Hitting the Books

    Once I have a good outline of a field of knowledge, I hit the library. I look up the key names and titles I came across online, and then scan the shelves around those titles for other books that look interesting.

    Then, I go to the children’s section of the library and look up the same call numbers — a good overview for teens is probably going to be clearer, more concise, and more geared towards learning than many adult books.

    Long-Term Reference

    While I’m reading my stack of books from the library, I start keeping my eyes out for books I will want to give a permanent place on my shelves. I check online and brick-and-mortar bookstores, but also search thrift stores, used bookstores, library book sales, garage sales, wherever I happen to find myself in the presence of books.

    My goal is a collection of reference manuals and top books that I will come back to either to answer thorny questions or to refresh my knowledge as I put new skills into practice. And to do this cheaply and quickly.

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    2. Practice

    Putting new knowledges into practice helps us develop better understandings now and remember more later. Although a lot of books offer exercises and self-tests, I prefer to jump right in and build something: a website, an essay, a desk, whatever.

    A great way to put any new body of knowledge into action is to start a blog on it — put it out there for the world to see and comment on.

    Just don’t lock your learning up in your head where nobody ever sees how much you know about something, and you never see how much you still don’t know.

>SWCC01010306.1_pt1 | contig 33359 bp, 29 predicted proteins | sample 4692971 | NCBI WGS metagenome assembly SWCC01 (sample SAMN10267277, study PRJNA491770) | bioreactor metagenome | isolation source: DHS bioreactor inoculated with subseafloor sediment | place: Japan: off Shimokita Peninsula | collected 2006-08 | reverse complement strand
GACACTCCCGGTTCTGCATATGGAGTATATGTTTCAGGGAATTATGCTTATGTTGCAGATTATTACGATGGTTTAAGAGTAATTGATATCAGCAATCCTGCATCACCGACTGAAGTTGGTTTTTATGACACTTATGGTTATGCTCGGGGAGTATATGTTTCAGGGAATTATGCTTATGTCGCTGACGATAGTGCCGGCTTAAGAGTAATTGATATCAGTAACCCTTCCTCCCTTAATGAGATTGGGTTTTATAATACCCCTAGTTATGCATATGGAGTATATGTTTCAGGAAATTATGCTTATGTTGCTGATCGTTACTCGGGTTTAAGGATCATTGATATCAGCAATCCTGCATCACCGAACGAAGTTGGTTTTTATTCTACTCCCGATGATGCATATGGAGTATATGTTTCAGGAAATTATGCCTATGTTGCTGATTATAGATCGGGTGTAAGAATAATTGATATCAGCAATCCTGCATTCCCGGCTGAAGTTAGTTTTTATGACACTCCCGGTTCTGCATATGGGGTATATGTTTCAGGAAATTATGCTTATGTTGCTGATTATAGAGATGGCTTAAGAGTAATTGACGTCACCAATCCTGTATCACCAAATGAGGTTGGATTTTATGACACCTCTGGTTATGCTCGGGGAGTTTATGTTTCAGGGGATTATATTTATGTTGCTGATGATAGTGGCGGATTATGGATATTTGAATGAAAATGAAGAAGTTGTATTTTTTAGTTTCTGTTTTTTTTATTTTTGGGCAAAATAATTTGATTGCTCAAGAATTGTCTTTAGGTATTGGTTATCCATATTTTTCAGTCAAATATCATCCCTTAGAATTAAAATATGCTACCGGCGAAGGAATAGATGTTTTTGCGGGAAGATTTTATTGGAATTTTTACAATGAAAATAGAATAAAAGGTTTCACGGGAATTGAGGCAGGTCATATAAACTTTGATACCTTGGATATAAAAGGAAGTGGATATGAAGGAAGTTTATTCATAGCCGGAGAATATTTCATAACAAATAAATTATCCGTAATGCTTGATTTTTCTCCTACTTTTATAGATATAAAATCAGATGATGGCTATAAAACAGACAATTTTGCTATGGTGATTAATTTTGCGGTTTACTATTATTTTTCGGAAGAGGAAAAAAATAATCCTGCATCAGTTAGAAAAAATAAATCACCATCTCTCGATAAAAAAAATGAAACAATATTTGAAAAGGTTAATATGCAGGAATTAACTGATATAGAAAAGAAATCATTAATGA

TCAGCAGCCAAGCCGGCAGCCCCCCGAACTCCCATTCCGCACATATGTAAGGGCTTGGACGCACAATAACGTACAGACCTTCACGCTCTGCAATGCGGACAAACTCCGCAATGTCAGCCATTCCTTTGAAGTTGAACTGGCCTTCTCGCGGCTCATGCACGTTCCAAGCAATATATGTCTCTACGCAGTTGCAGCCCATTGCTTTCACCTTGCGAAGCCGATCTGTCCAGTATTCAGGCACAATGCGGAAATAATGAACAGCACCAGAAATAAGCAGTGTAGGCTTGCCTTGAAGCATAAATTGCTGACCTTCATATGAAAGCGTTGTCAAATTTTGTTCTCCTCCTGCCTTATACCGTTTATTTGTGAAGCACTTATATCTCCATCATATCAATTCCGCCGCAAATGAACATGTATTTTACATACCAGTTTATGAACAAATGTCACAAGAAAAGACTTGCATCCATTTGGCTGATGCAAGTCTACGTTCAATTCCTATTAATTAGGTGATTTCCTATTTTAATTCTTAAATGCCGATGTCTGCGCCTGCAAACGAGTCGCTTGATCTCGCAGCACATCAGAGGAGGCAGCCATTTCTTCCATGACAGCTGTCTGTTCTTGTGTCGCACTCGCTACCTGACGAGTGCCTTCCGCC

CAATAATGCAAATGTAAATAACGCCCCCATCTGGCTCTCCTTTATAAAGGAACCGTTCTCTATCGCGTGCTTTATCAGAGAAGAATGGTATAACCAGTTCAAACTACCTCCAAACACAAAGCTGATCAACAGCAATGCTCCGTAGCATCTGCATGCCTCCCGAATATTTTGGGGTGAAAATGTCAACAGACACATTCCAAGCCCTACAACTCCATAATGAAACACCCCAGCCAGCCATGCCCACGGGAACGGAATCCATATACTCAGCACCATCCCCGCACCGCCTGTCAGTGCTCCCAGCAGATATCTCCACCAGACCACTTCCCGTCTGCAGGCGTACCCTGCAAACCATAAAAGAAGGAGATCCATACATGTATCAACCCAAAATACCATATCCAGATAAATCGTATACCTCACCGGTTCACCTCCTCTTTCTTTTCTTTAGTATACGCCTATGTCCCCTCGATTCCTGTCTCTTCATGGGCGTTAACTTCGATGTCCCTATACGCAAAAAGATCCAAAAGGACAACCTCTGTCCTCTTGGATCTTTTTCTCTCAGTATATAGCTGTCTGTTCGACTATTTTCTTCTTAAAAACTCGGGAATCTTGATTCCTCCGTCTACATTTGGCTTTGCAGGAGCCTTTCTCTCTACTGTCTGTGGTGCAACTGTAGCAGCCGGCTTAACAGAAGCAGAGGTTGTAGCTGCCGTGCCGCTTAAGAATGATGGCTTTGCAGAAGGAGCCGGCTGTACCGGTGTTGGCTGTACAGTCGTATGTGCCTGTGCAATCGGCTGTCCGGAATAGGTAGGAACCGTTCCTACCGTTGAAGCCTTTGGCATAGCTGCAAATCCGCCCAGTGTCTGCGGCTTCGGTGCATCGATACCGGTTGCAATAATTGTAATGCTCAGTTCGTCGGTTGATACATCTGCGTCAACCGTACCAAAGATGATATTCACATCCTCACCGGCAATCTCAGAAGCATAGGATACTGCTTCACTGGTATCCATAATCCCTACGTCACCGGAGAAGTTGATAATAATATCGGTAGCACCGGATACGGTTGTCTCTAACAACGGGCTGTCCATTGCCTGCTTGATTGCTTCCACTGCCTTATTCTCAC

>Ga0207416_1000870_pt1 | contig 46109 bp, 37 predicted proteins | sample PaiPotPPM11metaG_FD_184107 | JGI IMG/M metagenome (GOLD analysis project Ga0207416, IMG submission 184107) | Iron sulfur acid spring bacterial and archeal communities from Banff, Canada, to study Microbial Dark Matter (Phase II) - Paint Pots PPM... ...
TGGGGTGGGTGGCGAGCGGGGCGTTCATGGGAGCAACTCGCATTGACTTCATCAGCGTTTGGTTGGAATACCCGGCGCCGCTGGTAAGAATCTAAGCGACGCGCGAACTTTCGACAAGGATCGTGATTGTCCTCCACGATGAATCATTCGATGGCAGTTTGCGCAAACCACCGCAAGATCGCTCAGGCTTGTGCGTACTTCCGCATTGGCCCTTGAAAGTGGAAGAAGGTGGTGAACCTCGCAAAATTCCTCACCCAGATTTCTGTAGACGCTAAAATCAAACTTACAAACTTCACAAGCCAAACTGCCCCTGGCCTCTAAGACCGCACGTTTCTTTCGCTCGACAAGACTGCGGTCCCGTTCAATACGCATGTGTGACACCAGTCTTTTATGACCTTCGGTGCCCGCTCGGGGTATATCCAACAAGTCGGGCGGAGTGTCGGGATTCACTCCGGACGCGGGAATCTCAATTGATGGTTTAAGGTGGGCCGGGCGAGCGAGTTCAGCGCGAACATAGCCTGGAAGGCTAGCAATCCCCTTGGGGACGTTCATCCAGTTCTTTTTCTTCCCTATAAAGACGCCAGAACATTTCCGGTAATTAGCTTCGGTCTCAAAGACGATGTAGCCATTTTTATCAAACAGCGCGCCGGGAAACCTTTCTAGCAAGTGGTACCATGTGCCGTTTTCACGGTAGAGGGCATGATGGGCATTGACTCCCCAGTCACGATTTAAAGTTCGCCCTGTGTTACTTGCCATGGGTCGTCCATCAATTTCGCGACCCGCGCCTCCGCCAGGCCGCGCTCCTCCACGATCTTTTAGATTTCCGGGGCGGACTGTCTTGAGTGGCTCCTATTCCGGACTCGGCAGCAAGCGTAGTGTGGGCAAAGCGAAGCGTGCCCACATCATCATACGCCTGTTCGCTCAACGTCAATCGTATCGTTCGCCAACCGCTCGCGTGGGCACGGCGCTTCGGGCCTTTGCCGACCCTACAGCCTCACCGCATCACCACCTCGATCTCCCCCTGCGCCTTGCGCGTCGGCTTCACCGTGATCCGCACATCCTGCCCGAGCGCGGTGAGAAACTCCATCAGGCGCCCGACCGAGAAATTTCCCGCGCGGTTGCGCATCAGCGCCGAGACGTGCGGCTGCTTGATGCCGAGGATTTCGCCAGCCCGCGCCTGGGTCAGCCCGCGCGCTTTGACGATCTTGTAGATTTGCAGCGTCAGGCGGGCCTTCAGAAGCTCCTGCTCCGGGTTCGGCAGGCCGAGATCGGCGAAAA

Check out this guide for useful techniques to help you practice efficiently: The Beginner’s Guide to Deliberate Practice

    3. Network

    One of the most powerful sources of knowledge and understanding in my life have been the social networks I have become embedded in over the years — the websites I write on, the LISTSERV I belong to, the people I talk with and present alongside at conferences, my colleagues in the department where I studied and the department where I now teach, and so on.

    These networks are crucial to extending my knowledge in areas I am already involved, and for referring me to contacts in areas where I have no prior experience. Joining an email list, emailing someone working in the field, asking colleagues for recommendations, all are useful ways of getting a foothold in a new field.

    Networking also allows you to test your newly-acquired knowledge against others’ understandings, giving you a chance to grow and further develop.

    Here find out How to Network So You’ll Get Way Ahead in Your Professional Life.

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    4. Schedule

    For anything more complex than a simple overview, it pays to schedule time to commit to learning. Having the books on the shelf, the top websites bookmarked, and a string of contacts does no good if you don’t give yourself time to focus on reading, digesting, and implementing your knowledge.

    Give yourself a deadline, even if there is no externally imposed time limit, and work out a schedule to reach that deadline.

    Final Thoughts

    In a sense, even formal education is a form of self-guided learning — in the end, a teacher can only suggest and encourage a path to learning, at best cutting out some of the work of finding reliable sources to learn from.

    If you’re already working, or have a range of interests beside the purely academic, formal instruction may be too inconvenient or too expensive to undertake. That doesn’t mean you have to set aside the possibility of learning, though; history is full of self-taught successes.

    At its best, even a formal education is meant to prepare you for a life of self-guided learning; with the power of the Internet and the mass media at our disposal, there’s really no reason not to follow your muse wherever it may lead.

    More About Self-Learning

    Featured photo credit: Priscilla Du Preez via unsplash.com